As part of the 30th anniversary season, MetroStage in Alexandria is staging "The Island" now through April 26. The highly charged two-person play is set on Robben Island, South Africa, and depicts the plight of two political prisoners, John and Winston, as they perform labor by day and rehearse Sophocles’ "Antigone" by night.
Devised by the playwright Athol Fugard, with two actors John Kani and Winston Ntshona, the play originated in the early 1970s when South Africa’s Robben Island was where many famous political prisoners were confined. MetroStage produced the play in 1992 with Doug Brown in its original production. He has returned to play the character of Winston along with Michael Anthony Williams, who is playing John.
"It is a classic written during Apartheid, during the 1970s, and yet its themes of solidarity, endurance, perseverance are timeless," said director Tom Jones. "It was and remains a dramatic collaboration that, at its core, is a celebration of human dignity and freedom in the face of insurmountable oppression."
Producing Artistic Director Carolyn Griffin said the show touches on everything important in a dramatic work.
"It is highly political since it depicts the plight of the political prisoner in South Africa under apartheid law," she said. "At the same time it is timely, timeless and universal in that there will always be highly charged political situations in parts of the world where there is oppression and incarceration."
She added, "It is a psychological study of incarceration, isolation, bonding under the most challenging circumstances — man’s inhumanity to man — and ultimately the triumph of the human spirit. It makes a political statement but also addresses the most fundamental human needs, hopes and desires for freedom, community, and family."
Fugard’s use of the Greek story of "Antigone" is a metaphor used to depict the political protest of the black South Africans in apartheid South Africa who fought the state and were imprisoned on Robben Island, the most famous being Nelson Mandela.
"So the power of the play, the statement it is making and the ingenuous use of the play within a play 'Antigone,' which serves as a symbol of the individual’s resistance to the state, a situation analogous to the prisoners incarcerated for protesting the apartheid law at the time, makes 'The Island' a masterpiece of dramatic storytelling which will live with the audience well beyond the close of the play," said Griffin.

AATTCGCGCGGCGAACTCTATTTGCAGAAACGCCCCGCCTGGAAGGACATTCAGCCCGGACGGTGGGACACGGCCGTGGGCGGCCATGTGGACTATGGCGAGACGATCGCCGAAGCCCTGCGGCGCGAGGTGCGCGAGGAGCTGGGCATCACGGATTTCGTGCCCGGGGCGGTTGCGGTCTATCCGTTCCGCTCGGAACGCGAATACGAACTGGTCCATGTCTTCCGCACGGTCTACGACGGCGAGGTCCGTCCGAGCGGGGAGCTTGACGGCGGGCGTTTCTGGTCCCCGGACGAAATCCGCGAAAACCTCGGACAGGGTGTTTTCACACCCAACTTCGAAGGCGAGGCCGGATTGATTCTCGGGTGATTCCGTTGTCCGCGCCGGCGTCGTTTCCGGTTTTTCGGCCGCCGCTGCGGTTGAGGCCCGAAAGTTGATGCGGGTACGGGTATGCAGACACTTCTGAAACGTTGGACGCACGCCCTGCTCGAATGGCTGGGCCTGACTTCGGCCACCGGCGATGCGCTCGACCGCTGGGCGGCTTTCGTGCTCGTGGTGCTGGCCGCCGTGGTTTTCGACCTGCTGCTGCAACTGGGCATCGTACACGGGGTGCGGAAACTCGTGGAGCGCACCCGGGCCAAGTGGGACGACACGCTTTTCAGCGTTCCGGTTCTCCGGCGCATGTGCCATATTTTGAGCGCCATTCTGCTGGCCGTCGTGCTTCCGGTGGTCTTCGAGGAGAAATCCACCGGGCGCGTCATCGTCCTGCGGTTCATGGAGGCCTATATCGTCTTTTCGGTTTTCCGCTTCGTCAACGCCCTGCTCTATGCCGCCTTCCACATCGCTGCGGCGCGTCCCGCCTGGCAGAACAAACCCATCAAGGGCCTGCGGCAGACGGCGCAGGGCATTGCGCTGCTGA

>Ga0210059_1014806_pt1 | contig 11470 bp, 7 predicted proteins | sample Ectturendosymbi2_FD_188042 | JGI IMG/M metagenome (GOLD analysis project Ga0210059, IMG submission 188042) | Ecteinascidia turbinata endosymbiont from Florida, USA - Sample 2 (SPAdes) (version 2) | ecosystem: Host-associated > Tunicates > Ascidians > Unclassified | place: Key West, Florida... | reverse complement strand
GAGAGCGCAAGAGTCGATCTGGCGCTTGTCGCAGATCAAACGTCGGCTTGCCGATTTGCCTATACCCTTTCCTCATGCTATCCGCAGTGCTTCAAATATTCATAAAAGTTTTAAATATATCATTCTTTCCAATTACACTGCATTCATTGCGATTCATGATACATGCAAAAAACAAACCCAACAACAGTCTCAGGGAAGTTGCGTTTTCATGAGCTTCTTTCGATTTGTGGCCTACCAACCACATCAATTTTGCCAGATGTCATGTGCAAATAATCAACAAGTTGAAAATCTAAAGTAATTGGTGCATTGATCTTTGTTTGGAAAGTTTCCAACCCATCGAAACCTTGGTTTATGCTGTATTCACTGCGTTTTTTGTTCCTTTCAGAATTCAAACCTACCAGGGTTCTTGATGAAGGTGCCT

Doug Brown, who plays Winston, said, "I think it's about human dignity and justice and honoring that. I think it's about fighting for the things that are right and not giving up."
He added, "Honoring those things to which honor belongs — that's the last statement of the play."
Michael Anthony Williams, who plays the role of John, said, "It's important to see this play because it gives an opportunity to look at people to the left and to the right of you and decide how their presence impacts their spirit."
He added, "People need to see this because nobody really realizes the impact of their actions to the left and right until they're put in closed quarters."
Jones said the human spirit and capacity to remain stalwart when severely tested remains as a unifying thread amongst diverse populations.
"Mandela and King are exemplary of that ideal but not solitary in their resolve. All of us are capable of being resolute in the face of danger in any time when social orders threaten to undermine dignity. 'The Island' preserves and celebrates human possibility," said Jones.
He said because the play is a delicate balance of harshness and levity, the challenge was "maintaining that dramatic/comic symmetry."
Performances for "The Island" will be Wednesdays, Thursdays and Fridays at 8 p.m., Saturdays at 3 p.m. and 8 p.m., Sundays at 3 p.m. and 7 p.m., March 26-April 26. Tickets are $50-55, with student and active military discounts available. For ticket reservations, call 800-494-8497 or 703-548-9044 or go online to www.metrostage.org. For information and group sales, call 703-548-9044. MetroStage is located at 1201 North Royal St. in North Old Town Alexandria.